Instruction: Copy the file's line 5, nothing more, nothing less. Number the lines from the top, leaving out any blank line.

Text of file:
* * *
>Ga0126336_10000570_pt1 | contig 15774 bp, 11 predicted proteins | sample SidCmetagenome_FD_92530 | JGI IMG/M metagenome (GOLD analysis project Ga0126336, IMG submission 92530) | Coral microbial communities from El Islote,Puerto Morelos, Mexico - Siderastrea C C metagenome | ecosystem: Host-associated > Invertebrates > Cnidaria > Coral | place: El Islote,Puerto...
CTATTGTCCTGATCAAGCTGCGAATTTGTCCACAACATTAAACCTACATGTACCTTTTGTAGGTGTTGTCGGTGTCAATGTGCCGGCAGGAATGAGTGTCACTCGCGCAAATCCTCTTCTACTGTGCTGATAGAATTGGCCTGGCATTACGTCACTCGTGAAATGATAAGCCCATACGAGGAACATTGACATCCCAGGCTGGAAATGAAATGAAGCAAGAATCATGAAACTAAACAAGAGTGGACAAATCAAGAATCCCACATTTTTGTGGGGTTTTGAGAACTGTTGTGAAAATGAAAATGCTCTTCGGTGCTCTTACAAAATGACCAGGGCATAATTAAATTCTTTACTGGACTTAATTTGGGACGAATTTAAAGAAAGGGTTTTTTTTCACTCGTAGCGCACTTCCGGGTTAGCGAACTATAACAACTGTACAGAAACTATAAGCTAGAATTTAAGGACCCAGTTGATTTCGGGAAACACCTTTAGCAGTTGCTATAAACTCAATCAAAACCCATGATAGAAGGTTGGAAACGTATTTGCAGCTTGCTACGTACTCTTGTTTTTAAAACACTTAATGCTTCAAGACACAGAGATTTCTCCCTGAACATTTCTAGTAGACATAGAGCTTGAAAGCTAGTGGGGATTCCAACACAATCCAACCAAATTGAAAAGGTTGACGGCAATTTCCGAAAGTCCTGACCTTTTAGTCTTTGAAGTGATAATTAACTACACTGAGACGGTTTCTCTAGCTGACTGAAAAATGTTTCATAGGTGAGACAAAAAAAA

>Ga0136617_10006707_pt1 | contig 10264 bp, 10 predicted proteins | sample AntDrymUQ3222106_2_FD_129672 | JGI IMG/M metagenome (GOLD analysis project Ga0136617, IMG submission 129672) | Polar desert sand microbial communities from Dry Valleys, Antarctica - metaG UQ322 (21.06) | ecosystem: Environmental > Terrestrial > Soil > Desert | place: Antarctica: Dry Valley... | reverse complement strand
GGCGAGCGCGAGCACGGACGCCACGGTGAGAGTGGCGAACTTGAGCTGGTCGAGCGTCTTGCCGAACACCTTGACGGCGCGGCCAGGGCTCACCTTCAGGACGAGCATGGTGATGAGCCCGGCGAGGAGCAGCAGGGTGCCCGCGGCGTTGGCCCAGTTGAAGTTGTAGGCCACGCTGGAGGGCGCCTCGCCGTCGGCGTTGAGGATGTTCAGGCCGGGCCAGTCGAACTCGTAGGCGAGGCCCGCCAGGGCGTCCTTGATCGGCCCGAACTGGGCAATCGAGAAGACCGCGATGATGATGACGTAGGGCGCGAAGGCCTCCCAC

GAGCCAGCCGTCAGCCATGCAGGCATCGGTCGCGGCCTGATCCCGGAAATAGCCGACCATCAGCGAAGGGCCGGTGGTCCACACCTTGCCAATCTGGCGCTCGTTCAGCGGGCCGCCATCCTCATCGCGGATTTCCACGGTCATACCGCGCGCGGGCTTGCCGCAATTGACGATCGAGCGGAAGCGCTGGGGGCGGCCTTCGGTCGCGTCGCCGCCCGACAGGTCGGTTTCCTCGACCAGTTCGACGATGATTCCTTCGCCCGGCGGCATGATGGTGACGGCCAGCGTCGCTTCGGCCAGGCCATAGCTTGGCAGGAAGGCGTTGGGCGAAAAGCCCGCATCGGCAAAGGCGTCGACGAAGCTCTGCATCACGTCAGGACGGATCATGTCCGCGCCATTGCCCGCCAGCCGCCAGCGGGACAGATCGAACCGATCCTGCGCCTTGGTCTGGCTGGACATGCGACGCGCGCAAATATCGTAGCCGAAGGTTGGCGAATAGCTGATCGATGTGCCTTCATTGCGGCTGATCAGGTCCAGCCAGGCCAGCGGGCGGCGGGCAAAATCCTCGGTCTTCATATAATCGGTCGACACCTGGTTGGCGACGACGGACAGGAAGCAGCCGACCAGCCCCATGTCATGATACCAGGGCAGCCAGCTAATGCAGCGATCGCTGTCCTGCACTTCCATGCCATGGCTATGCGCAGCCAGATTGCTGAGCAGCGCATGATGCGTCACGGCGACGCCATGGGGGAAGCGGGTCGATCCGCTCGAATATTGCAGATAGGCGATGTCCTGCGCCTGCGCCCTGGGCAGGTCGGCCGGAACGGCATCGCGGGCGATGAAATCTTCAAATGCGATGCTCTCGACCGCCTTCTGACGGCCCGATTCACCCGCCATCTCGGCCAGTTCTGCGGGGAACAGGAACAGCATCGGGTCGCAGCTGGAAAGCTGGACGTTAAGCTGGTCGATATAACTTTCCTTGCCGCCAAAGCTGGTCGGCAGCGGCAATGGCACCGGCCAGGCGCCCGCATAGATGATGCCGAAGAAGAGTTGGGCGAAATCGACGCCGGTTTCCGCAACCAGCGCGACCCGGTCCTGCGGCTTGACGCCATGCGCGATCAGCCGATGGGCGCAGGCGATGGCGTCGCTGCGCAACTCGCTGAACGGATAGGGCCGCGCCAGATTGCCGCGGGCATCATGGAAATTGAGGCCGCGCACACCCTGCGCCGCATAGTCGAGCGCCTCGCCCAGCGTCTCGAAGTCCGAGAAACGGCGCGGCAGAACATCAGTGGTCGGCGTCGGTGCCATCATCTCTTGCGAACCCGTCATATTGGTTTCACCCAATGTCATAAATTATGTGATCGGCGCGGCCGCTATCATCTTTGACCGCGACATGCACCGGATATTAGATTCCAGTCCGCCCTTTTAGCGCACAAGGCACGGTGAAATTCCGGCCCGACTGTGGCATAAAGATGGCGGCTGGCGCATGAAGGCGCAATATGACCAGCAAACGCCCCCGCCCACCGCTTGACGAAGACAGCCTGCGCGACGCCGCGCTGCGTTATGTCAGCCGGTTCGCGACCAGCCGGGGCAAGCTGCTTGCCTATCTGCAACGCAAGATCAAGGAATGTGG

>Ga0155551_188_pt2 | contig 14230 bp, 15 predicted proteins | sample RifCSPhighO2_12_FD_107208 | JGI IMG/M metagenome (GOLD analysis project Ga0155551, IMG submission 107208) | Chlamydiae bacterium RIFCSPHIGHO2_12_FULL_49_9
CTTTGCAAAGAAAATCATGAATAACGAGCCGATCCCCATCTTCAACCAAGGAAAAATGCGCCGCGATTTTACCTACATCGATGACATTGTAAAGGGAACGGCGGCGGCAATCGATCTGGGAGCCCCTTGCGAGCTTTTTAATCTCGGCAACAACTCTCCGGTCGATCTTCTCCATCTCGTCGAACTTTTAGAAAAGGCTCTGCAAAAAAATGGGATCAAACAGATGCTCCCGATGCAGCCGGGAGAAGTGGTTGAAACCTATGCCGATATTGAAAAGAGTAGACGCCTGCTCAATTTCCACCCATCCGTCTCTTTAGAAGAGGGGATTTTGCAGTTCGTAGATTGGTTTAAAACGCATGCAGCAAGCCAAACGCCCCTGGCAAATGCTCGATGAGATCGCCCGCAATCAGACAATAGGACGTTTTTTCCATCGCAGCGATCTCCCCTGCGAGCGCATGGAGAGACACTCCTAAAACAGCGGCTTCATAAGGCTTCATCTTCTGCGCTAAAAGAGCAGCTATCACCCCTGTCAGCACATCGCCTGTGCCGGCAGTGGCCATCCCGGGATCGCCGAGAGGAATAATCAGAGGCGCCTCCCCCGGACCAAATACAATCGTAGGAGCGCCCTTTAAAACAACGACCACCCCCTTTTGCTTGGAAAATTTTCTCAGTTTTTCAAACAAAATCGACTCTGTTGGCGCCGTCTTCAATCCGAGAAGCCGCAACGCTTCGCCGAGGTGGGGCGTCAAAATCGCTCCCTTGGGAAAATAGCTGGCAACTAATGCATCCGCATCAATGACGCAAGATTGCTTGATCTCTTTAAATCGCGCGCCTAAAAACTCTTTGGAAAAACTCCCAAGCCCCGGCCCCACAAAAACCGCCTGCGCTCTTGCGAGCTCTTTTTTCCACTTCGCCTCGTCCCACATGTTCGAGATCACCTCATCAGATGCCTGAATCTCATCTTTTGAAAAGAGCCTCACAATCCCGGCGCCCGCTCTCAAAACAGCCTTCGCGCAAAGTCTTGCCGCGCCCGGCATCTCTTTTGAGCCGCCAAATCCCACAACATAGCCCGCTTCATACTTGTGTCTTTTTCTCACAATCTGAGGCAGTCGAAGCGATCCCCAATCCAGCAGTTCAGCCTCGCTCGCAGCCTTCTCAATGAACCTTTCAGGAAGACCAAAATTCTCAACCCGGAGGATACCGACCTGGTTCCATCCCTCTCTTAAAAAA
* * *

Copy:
GAGCCAGCCGTCAGCCATGCAGGCATCGGTCGCGGCCTGATCCCGGAAATAGCCGACCATCAGCGAAGGGCCGGTGGTCCACACCTTGCCAATCTGGCGCTCGTTCAGCGGGCCGCCATCCTCATCGCGGATTTCCACGGTCATACCGCGCGCGGGCTTGCCGCAATTGACGATCGAGCGGAAGCGCTGGGGGCGGCCTTCGGTCGCGTCGCCGCCCGACAGGTCGGTTTCCTCGACCAGTTCGACGATGATTCCTTCGCCCGGCGGCATGATGGTGACGGCCAGCGTCGCTTCGGCCAGGCCATAGCTTGGCAGGAAGGCGTTGGGCGAAAAGCCCGCATCGGCAAAGGCGTCGACGAAGCTCTGCATCACGTCAGGACGGATCATGTCCGCGCCATTGCCCGCCAGCCGCCAGCGGGACAGATCGAACCGATCCTGCGCCTTGGTCTGGCTGGACATGCGACGCGCGCAAATATCGTAGCCGAAGGTTGGCGAATAGCTGATCGATGTGCCTTCATTGCGGCTGATCAGGTCCAGCCAGGCCAGCGGGCGGCGGGCAAAATCCTCGGTCTTCATATAATCGGTCGACACCTGGTTGGCGACGACGGACAGGAAGCAGCCGACCAGCCCCATGTCATGATACCAGGGCAGCCAGCTAATGCAGCGATCGCTGTCCTGCACTTCCATGCCATGGCTATGCGCAGCCAGATTGCTGAGCAGCGCATGATGCGTCACGGCGACGCCATGGGGGAAGCGGGTCGATCCGCTCGAATATTGCAGATAGGCGATGTCCTGCGCCTGCGCCCTGGGCAGGTCGGCCGGAACGGCATCGCGGGCGATGAAATCTTCAAATGCGATGCTCTCGACCGCCTTCTGACGGCCCGATTCACCCGCCATCTCGGCCAGTTCTGCGGGGAACAGGAACAGCATCGGGTCGCAGCTGGAAAGCTGGACGTTAAGCTGGTCGATATAACTTTCCTTGCCGCCAAAGCTGGTCGGCAGCGGCAATGGCACCGGCCAGGCGCCCGCATAGATGATGCCGAAGAAGAGTTGGGCGAAATCGACGCCGGTTTCCGCAACCAGCGCGACCCGGTCCTGCGGCTTGACGCCATGCGCGATCAGCCGATGGGCGCAGGCGATGGCGTCGCTGCGCAACTCGCTGAACGGATAGGGCCGCGCCAGATTGCCGCGGGCATCATGGAAATTGAGGCCGCGCACACCCTGCGCCGCATAGTCGAGCGCCTCGCCCAGCGTCTCGAAGTCCGAGAAACGGCGCGGCAGAACATCAGTGGTCGGCGTCGGTGCCATCATCTCTTGCGAACCCGTCATATTGGTTTCACCCAATGTCATAAATTATGTGATCGGCGCGGCCGCTATCATCTTTGACCGCGACATGCACCGGATATTAGATTCCAGTCCGCCCTTTTAGCGCACAAGGCACGGTGAAATTCCGGCCCGACTGTGGCATAAAGATGGCGGCTGGCGCATGAAGGCGCAATATGACCAGCAAACGCCCCCGCCCACCGCTTGACGAAGACAGCCTGCGCGACGCCGCGCTGCGTTATGTCAGCCGGTTCGCGACCAGCCGGGGCAAGCTGCTTGCCTATCTGCAACGCAAGATCAAGGAATGTGG